They also all seemed to agree that regionalized services of some nature is likely to happen at a quicker pace in the future due to the budget constraints all local governments are experiencing. NAACP legal representative Geoff Oglesby moderated the 90-minute program at the Erie County Senior Center off Water Street, and his last question took regionalism to new — and old — ground.
The question: If the city of Sandusky and Perkins township agreed to combine and be annexed together, what name would you give the new city?
Jason Bennett, a Perkins School board candidate was the first in line to answer. “Ogontz,” he said. “It’s the original name (for the territory.)” The four Sandusky city commission candidates at the forum offered varied response, but the consensus seemed to favor “Sandusky” or “Greater Sandusky.” Commissioner Diedre Cole responded with just the word, “SANDUSKY.”
Perkins Township trustee Tim Coleman, who like Cole is seeking re-election, said he did not want to speculate. He added, however, that he always refers to the area affectionately as “Sandtown.”
In the 1950s, township and city government negotiated for years, eventually developing an agreement to unite as one entity. Circumstances changed, however, and the boundary changes and legislation to make it happen were never implemented.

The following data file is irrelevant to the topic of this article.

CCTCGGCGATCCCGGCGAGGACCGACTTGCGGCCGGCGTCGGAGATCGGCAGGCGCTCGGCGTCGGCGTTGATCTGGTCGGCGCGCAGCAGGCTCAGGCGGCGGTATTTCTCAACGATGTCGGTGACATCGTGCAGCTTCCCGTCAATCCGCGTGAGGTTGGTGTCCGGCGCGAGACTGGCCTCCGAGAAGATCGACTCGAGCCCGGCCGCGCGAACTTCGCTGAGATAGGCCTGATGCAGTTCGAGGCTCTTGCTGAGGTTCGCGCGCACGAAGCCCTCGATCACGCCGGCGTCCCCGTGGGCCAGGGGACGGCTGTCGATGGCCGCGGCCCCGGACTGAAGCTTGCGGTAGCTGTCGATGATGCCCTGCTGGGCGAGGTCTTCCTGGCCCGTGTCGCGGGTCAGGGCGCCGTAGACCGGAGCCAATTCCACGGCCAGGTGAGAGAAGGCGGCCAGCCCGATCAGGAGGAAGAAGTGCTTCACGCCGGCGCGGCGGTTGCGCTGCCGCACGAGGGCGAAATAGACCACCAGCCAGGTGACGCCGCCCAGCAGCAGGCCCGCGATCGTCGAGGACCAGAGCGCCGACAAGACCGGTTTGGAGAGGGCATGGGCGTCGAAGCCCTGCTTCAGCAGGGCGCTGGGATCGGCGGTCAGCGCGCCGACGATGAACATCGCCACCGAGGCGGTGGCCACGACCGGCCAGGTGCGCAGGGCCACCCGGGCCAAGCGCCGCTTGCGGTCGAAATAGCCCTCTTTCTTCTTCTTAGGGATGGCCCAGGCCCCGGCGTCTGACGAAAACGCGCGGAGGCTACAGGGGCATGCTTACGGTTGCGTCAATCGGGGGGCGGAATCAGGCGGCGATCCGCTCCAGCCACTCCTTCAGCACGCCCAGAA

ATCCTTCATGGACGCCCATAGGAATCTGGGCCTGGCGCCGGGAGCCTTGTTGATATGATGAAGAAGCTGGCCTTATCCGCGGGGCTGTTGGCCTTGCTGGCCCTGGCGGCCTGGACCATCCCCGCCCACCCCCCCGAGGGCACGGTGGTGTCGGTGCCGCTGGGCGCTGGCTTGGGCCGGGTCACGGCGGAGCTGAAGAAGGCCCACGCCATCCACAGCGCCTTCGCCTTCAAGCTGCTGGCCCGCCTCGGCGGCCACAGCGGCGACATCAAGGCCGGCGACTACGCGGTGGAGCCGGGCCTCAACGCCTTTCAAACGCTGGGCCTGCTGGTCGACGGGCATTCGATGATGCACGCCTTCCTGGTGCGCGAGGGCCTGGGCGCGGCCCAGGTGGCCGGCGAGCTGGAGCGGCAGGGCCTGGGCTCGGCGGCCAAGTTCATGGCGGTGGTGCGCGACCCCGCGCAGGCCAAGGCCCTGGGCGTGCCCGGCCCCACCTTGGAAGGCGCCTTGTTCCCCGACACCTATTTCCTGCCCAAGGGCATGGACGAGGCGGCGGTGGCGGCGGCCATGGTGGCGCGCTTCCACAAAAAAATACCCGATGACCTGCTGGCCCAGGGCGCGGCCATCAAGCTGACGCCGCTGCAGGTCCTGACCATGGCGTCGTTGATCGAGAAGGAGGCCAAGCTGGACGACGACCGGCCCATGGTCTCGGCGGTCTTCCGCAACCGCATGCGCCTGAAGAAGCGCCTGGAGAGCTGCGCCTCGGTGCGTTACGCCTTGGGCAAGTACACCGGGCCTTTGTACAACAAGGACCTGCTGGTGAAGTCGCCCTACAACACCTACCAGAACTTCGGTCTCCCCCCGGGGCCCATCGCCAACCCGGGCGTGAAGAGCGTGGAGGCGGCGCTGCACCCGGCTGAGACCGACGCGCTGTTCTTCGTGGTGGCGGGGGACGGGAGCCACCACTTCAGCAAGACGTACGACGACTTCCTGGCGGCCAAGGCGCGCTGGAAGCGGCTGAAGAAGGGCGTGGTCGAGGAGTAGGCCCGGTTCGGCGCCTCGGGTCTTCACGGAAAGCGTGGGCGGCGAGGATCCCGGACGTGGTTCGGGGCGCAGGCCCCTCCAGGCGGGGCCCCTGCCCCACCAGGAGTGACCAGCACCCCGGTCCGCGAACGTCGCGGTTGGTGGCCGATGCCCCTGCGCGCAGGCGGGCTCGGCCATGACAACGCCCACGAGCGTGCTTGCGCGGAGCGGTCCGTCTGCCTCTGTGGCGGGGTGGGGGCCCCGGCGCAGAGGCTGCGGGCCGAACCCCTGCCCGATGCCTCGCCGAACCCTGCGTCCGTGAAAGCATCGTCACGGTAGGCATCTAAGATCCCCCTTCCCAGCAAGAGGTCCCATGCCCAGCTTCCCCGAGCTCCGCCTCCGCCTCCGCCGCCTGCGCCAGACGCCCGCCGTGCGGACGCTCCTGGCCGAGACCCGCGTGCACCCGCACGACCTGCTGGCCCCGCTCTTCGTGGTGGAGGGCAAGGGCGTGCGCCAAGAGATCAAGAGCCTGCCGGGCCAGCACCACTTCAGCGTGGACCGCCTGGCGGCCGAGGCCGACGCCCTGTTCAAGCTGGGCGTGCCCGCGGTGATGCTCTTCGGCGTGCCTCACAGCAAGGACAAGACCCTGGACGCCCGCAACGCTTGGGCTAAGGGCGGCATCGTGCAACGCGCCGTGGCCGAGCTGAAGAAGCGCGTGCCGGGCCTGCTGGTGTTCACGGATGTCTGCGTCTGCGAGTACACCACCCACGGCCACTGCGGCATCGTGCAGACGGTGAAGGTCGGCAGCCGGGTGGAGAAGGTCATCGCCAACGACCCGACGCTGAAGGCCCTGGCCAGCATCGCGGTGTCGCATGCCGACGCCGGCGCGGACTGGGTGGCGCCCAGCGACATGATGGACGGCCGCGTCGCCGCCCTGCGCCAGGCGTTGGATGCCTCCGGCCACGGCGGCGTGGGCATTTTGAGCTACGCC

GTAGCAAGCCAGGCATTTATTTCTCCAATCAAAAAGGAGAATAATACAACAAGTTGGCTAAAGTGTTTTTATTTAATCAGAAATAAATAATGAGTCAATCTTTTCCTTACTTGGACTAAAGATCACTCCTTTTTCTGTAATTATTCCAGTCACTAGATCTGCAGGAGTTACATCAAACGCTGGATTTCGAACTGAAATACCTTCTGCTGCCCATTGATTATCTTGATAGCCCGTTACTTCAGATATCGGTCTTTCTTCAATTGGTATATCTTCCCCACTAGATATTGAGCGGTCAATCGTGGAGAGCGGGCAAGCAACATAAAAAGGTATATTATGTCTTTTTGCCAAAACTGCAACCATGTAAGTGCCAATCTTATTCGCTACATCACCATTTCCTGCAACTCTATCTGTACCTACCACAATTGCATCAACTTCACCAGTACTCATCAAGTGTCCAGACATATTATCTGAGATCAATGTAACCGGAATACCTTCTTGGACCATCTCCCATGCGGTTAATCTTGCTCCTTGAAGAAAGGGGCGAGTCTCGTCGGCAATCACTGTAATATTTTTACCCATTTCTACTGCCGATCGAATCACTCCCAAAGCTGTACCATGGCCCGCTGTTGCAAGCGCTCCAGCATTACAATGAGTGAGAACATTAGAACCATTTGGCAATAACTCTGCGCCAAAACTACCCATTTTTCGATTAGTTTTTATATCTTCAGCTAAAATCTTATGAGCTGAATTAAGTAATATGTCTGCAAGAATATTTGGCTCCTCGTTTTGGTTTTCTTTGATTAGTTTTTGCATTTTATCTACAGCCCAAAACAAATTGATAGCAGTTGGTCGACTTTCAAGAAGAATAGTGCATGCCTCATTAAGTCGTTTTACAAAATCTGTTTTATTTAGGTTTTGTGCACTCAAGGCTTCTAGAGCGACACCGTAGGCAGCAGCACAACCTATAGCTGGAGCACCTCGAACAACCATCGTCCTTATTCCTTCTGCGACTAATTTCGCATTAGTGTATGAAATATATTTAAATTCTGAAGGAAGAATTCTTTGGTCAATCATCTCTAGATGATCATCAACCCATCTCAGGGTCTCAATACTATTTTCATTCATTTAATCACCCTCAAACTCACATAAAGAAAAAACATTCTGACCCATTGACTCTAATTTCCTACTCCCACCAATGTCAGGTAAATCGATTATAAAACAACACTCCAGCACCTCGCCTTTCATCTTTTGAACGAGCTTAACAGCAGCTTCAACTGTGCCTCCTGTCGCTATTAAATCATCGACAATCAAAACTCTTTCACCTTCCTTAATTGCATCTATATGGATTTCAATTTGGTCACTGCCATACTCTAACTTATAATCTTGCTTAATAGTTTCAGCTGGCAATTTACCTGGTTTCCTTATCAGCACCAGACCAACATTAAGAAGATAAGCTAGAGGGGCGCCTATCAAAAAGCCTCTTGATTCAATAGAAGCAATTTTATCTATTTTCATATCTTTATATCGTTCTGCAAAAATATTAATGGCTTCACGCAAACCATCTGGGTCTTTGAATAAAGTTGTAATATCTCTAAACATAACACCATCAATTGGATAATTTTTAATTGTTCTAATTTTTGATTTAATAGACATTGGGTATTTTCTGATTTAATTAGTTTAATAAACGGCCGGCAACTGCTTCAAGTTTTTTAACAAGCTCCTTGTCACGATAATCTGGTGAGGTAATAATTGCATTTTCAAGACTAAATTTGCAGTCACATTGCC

Jim Lang, who is challenging Coleman and Mike Printy in the race for just two trustee seats, also attended the forum. Cole, Scott Schell, Naomi Twine and Patricia Ferguson, all candidates for three seats on the Sandusky city commission, attended the forum.
Bennett and J Franklin and Rick Uher, candidates for Perkins school board, and Bridgitte Green-Churchwell, a Sandusky school board member, also attended. Carol Smith, a former Perkins school district teacher and grandmother of Perkins school board candidate Michael Ahner, attended the forum on his behalf because he was not able to be there Saturday.
Erie County Health commissioner Pete Schade also participated, urging voters to approve the health district’s renewal levy on the Nov. 5 ballot. The levy costs a homeowner about $8 per year for every $100,000 in assessed property value.
“It goes a long way,” Schade said, contrasting the low cost of the tax to the expanding services the health department provides, staying within its budget constraints.
Several candidates praised the successful regionalized emergency dispatch services with Erie County and Sheriff Paul Sigsworth, and forecast more consolidations in the future.
“If we merge school districts, we’ll save money,” Bennett said. “But the larger you get, the less individualized you can be.”
The city and Perkins Township also must continue searching for shared opportunities.
“(There’s no other) choice,” city commission candidate Twine said. “We have to look at ways. We’re all in this together.”
Schell called it “a new era of governmental cooperation.”
Lang, who served as a Perkins police officer for 23 years and more recently was the Sandusky police chief for two years, said there’s strong resistance to change.
“Voters made clear they want to maintain their own identities,” Lang said, referring to the overwhelming support the township police levy received in May when it was approved.